Former Red Bank mayor Ed McKenna, left, grilled Wawa engineer Mark Whitaker over the proposal at a zoning board hearing in March. (Photo by John T. Ward. Click to enlarge.)
[UPDATE: This post contains comments from site ower Frank Sala, who was unavailable at the time of the original posting.]
By JOHN T. WARD
Wawa’s coffee, subs and gasoline prices may have earned it a devoted following, but a controversial plan to build a supersized convenience store and filling station on Red Bank’s southern border has been withdrawn, redbankgreen has learned.
The Wawa site plan, with the store at top and gas pump island shown in yellow, calls for the creation of a new center lane on Newman Springs Road allowing motorists traveling in both directions to make left turns. (Photo by John T. Ward. Click to enlarge.)
A site plan for the proposed project shows the store at center, the fueling area as the yellow rectangle, and center lane left-turn markings on Newman Springs Road, at bottom. (Photo by John T. Ward. Click to enlarge)
By JOHN T. WARD
Rather than worsening conditions for motorists, a proposed Wawa convenience store and filling station in Red Bank would come with roadway upgrades to improve traffic flow and safety near a busy intersection, witnesses told the borough zoning board Thursday night.
Four Ponds architect Ned Gaunt gave the first look at color drawings of the proposed homes at the former Avaya property in Lincroft. Below, an opponent of the plan in a t-shirt worn by many in the audience. (Photos by Stacie Fanellii. Click to enlarge)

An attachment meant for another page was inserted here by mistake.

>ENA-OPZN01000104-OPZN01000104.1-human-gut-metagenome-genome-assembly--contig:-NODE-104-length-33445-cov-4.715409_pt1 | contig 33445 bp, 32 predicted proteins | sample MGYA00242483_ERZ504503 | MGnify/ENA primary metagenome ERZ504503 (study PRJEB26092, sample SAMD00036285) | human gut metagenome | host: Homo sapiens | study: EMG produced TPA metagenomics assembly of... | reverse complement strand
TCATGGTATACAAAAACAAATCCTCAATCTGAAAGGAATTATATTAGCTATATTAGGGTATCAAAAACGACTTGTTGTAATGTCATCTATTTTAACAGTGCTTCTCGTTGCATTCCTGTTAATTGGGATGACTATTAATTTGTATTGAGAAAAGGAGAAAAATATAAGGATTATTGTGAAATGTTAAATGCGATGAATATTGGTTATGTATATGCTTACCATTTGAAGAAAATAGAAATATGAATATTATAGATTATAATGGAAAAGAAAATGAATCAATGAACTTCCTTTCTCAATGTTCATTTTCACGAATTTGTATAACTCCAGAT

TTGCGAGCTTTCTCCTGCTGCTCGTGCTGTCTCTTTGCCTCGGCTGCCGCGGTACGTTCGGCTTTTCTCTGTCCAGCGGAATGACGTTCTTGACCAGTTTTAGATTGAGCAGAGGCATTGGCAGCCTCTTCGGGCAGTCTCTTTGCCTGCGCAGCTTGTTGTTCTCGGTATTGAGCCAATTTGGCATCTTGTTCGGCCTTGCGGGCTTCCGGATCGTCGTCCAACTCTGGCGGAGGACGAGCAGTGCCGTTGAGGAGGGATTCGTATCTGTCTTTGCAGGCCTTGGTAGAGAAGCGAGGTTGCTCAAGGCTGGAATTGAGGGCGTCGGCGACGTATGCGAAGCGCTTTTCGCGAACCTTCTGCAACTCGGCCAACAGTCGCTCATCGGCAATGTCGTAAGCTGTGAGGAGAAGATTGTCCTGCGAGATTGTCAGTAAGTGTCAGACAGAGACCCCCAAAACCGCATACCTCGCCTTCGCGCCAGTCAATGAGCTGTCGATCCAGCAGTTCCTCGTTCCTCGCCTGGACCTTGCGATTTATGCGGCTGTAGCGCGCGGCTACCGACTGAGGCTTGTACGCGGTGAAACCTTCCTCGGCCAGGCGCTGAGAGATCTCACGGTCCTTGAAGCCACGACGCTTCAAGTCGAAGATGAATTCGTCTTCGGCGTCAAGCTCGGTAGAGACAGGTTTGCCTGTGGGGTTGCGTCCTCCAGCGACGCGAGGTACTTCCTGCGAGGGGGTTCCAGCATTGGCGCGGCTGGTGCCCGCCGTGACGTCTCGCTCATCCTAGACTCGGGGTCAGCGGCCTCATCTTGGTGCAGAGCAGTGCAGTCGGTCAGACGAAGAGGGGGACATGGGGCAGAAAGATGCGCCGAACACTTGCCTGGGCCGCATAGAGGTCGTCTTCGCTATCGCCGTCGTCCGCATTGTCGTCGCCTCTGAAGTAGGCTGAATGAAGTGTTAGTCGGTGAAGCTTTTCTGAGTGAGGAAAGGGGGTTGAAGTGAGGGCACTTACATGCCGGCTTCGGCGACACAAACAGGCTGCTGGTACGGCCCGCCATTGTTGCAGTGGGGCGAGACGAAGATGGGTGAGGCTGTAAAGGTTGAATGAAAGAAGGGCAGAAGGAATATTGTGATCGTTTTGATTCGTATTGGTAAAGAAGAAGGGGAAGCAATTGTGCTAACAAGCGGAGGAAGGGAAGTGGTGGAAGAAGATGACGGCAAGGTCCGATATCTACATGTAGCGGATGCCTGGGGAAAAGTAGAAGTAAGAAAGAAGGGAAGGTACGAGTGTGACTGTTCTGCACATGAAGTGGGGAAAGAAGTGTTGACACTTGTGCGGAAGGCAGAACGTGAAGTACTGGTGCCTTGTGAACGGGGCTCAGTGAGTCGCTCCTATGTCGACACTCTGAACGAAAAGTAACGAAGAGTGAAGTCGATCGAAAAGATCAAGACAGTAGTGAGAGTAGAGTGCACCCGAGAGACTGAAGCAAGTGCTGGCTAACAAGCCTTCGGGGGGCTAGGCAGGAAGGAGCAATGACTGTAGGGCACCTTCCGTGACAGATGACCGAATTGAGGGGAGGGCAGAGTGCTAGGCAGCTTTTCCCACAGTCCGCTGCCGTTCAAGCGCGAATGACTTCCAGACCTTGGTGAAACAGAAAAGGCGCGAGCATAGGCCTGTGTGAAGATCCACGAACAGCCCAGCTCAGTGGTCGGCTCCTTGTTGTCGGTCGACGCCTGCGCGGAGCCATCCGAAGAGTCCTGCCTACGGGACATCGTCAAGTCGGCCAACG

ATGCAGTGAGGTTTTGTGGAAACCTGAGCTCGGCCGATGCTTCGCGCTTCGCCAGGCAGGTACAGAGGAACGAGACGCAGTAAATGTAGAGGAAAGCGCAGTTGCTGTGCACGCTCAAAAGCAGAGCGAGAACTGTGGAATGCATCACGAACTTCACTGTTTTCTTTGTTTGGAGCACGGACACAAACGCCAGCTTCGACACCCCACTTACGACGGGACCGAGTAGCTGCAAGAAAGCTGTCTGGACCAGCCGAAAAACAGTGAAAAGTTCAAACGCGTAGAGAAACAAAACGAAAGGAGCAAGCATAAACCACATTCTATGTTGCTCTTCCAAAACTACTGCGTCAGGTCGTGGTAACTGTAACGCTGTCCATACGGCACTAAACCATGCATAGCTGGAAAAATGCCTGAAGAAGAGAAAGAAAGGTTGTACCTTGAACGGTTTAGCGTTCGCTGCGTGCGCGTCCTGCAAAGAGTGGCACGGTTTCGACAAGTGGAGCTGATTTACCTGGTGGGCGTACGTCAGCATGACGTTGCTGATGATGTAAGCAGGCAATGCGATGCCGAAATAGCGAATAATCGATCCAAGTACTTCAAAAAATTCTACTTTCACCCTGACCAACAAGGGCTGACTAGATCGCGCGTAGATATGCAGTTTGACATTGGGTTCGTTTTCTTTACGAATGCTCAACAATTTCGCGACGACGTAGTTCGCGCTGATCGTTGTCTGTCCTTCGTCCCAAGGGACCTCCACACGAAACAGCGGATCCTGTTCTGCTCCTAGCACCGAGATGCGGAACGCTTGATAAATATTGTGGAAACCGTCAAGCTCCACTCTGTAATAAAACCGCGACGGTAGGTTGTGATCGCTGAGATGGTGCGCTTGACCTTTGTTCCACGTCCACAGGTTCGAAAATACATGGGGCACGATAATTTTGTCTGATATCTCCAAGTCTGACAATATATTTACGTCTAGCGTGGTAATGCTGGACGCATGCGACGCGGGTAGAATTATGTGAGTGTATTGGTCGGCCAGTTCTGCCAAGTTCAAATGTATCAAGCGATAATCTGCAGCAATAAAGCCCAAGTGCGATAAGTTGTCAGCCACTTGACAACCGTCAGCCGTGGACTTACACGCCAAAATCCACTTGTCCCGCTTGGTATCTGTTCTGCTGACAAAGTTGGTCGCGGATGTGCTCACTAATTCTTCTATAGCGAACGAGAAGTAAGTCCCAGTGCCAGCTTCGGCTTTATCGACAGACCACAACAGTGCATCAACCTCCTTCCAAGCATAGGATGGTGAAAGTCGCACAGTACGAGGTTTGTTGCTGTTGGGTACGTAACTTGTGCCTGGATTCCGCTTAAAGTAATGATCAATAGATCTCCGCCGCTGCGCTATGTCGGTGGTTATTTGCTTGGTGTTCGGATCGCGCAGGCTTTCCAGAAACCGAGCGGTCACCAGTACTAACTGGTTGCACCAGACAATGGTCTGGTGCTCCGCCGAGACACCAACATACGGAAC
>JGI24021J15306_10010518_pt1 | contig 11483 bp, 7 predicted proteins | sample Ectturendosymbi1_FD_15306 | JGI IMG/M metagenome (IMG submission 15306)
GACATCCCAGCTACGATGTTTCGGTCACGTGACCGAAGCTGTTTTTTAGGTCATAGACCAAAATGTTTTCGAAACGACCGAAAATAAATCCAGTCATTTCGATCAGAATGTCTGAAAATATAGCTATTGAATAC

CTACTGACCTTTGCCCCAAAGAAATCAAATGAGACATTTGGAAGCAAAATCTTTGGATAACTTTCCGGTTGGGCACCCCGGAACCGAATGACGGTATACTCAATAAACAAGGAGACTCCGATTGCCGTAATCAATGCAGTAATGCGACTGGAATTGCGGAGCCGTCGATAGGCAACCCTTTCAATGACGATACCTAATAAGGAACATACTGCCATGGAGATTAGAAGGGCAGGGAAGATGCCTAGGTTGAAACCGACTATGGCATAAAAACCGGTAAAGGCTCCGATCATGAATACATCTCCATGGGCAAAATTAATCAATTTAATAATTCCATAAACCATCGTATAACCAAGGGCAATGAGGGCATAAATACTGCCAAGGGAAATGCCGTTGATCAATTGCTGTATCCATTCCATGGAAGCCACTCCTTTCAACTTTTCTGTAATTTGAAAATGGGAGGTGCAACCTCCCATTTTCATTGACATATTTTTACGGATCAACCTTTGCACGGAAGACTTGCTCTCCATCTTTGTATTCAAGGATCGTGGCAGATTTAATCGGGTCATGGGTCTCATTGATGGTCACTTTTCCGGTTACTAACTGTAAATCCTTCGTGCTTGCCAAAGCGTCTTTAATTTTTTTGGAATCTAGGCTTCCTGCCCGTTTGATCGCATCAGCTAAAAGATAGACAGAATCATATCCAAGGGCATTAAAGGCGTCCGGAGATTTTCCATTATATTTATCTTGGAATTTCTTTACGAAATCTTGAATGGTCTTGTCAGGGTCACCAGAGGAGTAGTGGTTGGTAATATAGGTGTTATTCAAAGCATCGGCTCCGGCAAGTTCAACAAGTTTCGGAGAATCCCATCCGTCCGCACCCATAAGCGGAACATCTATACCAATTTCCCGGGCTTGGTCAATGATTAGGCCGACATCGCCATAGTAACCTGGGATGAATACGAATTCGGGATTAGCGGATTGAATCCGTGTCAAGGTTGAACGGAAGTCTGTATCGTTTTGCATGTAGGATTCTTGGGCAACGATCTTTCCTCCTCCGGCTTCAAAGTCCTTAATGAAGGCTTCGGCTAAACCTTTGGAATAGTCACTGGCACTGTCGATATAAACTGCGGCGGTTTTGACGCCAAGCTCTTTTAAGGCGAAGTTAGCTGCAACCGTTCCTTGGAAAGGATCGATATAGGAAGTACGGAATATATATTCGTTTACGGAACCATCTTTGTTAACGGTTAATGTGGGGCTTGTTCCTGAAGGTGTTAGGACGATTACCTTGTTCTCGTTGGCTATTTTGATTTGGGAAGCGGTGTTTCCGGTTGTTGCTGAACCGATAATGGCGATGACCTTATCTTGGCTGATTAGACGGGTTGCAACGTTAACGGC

By DUSTIN RACIOPPI
As a development company’s team of professionals continued to lobby for approval by Middletown’s planning board of a major residential community in Lincroft, opponents of the plan anxiously waited their turn Wednesday night.
That time is still weeks away, as testimony on the proposed redevelopment of the former Avaya property continued with more traffic study findings and the introduction of the 342-unit housing plan’s schematics that were met with familiar boos in a crowded meeting room.
Waiting patiently for their turn on the floor, three residents who’ve hired an attorney to counter the studies and findings by representatives of Four Ponds Associates sat listening to details of the unfolding plan to convert the 68-acre property from commercial to residential use.
Four Ponds development opponents were well-represented at Wednesday’s planning board meeting. (Photo by Dustin Racioppi; click to enlarge)
By DUSTIN RACIOPPI
Even in a worst-case scenario, traffic in and out of the proposed Four Ponds development in Lincroft won’t have as big an impact on the area as neighbors fear, according to a traffic study presented to the Middletown Planning Board Wednesday night.
The 342-unit development, if approved, would be better traffic-wise for the town than a return to professional use of the 68-acre property on Middletown-Lincroft Road, said traffic consultant John Rea, of McDonough & Rea Associates in Manasquan. The site is the former home of business technology giant Avaya, where a vacant 352,000-square-foot building once housed a bustling tech industry until it was closed a few years ago.
“It has been used in the past, and it has generated higher traffic volumes than what is proposed today,” he said.
Members of the board, though, pushed back against a number of statistics Rea offered, saying traffic in that section of town can slow to a crawl and prompts travelers to seek shortcuts.